In juveniles, replacement of FO by VO in broodstock diets also increased the ALA content in the muscle in comparison to that in juveniles obtained from broodstock fed FO, even though all the juveniles were fed the same low FM and low FO diet. VO inclusion in the broodstock diet also increased muscle saturated fatty acids, particularly 16:0, and monounsaturated fatty acids, together with 18:2n-6, while reducing other PUFA. These significant changes in the fatty acid profiles in juveniles obtained from broodstock fed different feeds, despite the fact that all juveniles were fed the same diet, indicate persistent changes in lipid metabolism by nutritional programming initiated through broodstock nutrition. These results are in agreement with the previous findings that demonstrate that it is possible to nutritionally programme gilthead seabream offspring by modifying the fatty acid profiles of the broodstock diet (Izquierdo et al., 2015; Turkmen et al., 2017b). However, in the present study, FO replacement by LO negatively affected juvenile offspring growth and feed utilization, contrary to the improvement found in previous studies (Izquierdo et al., 2015; Turkmen et al., 2017b). A main difference between those studies and the present one is in the fatty acid profiles of the broodstock diets.
Comparison of broodstock diets from those previous studies (Izquierdo et al., 2015; Turkmen et al., 2017b) shows the ALA content of the VO diet (V diet) was 20 times higher than in the FO diet (F diet), and replacement of FO with VO caused a 40% decrease in n-3 LC-PUFA products. Feeding broodstock during the spawning period with a high ALA content diet in combination with the decrease in n-3 LC-PUFA products altered the lipid metabolism of the progeny, which led to a 20–30% increase of tissue n-3 LC-PUFA content and higher growth in 4 and 16 month old juveniles (Izquierdo et al., 2015; Turkmen et al., 2017b). However, in the present trial, because of the contribution of n-3 LC-PUFA of FM, although the level of ALA was 16 times higher in the V diet, LC-PUFA levels were only reduced by half in comparison to previous studies (Izquierdo et al., 2015; Turkmen et al., 2017b). Comparison of offspring fatty acid composition shows n-3 LC-PUFA content was not significantly different (∼5% change) and juveniles’ growth was also reduced. These results suggest the important role of LC-PUFA dietary levels for nutritional programming of gilthead seabream offspring through broodstock feeding.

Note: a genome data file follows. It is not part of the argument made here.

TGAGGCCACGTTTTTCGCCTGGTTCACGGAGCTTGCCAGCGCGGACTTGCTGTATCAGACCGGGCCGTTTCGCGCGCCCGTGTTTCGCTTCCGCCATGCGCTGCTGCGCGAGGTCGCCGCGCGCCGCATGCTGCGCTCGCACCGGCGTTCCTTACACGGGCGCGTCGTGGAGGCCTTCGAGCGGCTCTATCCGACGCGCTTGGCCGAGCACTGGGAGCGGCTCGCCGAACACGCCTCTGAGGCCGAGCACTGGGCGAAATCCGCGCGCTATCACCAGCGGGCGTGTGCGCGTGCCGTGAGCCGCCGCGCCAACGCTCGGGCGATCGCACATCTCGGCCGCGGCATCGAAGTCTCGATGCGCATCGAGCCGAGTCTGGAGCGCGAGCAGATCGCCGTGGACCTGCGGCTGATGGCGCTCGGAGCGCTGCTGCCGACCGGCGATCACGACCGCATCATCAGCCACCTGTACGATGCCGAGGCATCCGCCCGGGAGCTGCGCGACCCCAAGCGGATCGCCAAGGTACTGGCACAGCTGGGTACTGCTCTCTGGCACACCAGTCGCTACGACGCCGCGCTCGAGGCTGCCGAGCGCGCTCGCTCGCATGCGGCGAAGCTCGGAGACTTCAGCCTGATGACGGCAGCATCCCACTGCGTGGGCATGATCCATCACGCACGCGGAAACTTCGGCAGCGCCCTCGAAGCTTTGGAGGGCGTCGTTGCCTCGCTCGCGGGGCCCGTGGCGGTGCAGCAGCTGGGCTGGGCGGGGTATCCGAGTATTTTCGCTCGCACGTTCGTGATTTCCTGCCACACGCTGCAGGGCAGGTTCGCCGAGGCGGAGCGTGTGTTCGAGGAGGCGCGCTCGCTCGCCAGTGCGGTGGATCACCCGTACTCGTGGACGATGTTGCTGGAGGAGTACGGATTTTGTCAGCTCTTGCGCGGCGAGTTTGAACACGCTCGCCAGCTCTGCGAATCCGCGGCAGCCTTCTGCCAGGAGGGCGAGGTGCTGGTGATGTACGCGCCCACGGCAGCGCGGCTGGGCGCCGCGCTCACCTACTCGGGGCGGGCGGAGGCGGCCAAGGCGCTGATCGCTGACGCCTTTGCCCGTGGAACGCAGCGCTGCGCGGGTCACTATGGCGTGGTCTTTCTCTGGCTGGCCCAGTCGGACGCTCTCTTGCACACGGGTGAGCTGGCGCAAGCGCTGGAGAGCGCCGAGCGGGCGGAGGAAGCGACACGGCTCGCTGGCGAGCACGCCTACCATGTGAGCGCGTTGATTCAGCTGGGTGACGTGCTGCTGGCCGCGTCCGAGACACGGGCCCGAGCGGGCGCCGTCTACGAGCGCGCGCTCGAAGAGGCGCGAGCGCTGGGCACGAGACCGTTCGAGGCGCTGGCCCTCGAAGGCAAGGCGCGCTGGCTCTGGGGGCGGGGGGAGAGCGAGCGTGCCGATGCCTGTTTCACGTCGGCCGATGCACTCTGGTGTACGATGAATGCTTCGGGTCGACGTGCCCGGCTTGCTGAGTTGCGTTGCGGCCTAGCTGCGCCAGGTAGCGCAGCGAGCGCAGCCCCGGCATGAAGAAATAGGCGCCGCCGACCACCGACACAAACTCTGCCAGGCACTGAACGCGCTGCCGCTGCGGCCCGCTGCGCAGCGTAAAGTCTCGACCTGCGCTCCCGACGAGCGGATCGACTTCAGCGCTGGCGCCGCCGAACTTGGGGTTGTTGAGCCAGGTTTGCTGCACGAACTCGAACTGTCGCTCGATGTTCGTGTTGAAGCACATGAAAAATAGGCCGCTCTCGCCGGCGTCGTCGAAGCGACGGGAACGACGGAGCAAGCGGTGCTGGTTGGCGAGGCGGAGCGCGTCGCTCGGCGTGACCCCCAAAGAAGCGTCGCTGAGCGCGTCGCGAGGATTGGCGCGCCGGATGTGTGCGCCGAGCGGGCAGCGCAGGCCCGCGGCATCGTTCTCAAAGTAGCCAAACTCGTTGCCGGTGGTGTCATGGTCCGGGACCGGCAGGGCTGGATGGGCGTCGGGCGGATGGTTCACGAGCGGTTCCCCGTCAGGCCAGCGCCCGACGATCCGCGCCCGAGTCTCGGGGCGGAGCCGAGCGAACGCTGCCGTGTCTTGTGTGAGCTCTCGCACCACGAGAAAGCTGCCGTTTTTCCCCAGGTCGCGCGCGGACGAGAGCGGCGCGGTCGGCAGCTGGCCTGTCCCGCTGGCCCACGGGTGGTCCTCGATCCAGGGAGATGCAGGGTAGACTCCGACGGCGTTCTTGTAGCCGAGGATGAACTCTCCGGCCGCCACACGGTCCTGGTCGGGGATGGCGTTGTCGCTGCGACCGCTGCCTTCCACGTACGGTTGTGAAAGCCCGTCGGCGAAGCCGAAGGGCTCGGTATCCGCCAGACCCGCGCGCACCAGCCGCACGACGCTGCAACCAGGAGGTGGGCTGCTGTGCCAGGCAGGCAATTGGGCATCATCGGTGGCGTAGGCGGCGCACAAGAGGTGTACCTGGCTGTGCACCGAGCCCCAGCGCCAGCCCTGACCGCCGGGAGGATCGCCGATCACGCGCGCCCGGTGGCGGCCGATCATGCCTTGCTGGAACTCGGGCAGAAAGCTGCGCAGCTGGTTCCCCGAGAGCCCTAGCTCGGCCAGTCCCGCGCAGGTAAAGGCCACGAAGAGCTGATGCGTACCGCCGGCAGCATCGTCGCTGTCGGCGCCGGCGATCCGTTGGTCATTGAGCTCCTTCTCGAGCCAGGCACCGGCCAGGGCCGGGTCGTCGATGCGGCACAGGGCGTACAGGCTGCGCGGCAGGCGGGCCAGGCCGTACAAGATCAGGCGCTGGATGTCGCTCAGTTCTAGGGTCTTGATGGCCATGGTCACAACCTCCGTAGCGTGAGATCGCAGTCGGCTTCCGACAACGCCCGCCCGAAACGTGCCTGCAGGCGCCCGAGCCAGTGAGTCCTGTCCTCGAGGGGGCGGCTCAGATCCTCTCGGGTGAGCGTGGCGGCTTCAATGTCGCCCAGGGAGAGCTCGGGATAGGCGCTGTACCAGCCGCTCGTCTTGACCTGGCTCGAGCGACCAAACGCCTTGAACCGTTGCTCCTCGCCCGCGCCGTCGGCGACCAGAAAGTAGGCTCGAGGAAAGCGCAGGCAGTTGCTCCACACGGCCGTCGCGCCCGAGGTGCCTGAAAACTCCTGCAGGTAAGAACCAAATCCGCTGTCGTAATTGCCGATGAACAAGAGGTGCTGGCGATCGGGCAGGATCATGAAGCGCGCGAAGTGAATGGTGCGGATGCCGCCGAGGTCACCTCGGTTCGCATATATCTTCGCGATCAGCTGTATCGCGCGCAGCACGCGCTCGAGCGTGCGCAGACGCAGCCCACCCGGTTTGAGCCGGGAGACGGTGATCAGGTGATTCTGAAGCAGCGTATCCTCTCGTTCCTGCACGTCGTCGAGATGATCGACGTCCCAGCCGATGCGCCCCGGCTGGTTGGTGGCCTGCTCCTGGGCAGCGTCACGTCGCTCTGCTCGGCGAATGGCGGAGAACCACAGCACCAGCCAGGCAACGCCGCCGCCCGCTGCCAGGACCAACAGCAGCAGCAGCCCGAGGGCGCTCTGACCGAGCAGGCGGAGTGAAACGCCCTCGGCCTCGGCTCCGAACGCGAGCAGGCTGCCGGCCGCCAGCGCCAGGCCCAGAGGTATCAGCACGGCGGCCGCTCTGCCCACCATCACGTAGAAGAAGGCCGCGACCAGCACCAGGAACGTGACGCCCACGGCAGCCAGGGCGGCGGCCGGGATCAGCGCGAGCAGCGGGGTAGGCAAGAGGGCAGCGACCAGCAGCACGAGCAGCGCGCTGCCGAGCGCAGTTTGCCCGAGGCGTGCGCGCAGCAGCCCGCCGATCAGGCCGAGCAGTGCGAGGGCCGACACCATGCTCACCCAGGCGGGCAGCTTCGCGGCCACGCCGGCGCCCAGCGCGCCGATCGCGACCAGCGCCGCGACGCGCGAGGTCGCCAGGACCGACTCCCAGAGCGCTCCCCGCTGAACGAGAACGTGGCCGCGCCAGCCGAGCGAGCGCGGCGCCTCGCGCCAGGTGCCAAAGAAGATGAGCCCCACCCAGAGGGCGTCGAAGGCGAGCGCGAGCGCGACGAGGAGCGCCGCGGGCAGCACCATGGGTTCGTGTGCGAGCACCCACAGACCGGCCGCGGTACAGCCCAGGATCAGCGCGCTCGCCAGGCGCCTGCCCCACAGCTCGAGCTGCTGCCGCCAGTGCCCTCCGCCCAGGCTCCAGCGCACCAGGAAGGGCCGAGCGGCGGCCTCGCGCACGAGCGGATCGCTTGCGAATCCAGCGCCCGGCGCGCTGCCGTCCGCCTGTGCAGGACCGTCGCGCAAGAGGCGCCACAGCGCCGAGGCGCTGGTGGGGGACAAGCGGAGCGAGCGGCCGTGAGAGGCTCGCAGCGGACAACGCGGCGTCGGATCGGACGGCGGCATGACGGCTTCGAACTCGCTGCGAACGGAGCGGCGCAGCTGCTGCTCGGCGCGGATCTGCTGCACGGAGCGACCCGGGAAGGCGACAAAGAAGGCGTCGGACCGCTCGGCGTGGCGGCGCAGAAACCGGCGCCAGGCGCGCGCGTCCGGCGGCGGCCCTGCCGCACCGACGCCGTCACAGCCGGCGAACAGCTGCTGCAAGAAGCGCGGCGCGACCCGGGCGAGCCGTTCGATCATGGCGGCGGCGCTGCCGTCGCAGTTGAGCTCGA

Indeed, dietary LC-PUFA are strong modulators of lipid metabolism in seabream and their ability to synthesize LC-PUFA (Izquierdo et al., 2008), as has also been seen in rodents (Gibson et al., 2013). The results are in agreement with the long-lasting effects of a reduction of both LC-PUFA precursors and products in first feeding diets for Atlantic salmon on lipid metabolism at the juvenile stage (Clarkson et al., 2017; Vera et al., 2017).
In summary, this study confirms modifying the fatty acids in the broodstock diet causes metabolic changes in offspring of gilthead seabream, and it also points to the importance of adequate LC-PUFA levels in parental diets to enhance the offspring ability to synthesize LC-PUFA and promote juvenile growth. Additionally, a major finding of the present study was that the broodstock's ability to biosynthesize fatty acids as denoted by their fads2 expression enhances reproductive performance. Similarly, broodstock fads2 expression levels affect offspring larval and juvenile growth rates, suggesting an advantage for offspring performance if fed with a high VM VO diet. Further studies are being conducted to understand the underlying physiological and molecular mechanisms involved in nutritional programming of gilthead seabream.
The authors wish to thank Dr Monica Betancor for her suggestions on the analysis of fatty acids.
Conceptualization: S.T., M.I.; Methodology: S.T., M.J.Z., M.I.; Formal analysis: S.T., M.J.Z., H.X., H.F.-P., L.R.; Investigation: S.T., H.X., H.F.-P., L.R.; Data curation: S.T.; Writing - original draft: S.T., M.I.; Writing - review & editing: M.J.Z., S.K., M.I.; Visualization: S.T.; Supervision: S.K., M.I.; Project administration: M.J.Z., S.K., M.I.; Funding acquisition: S.K., M.I.
This study was (partially) funded under the EU funded project PerformFISH (Integrating Innovative Approaches for Competitive and Sustainable Performance across the Mediterranean Aquaculture Value Chain; Horizon 2020 H2020-SFS-2016-2017; 27610).
The authors declare no competing or financial interests.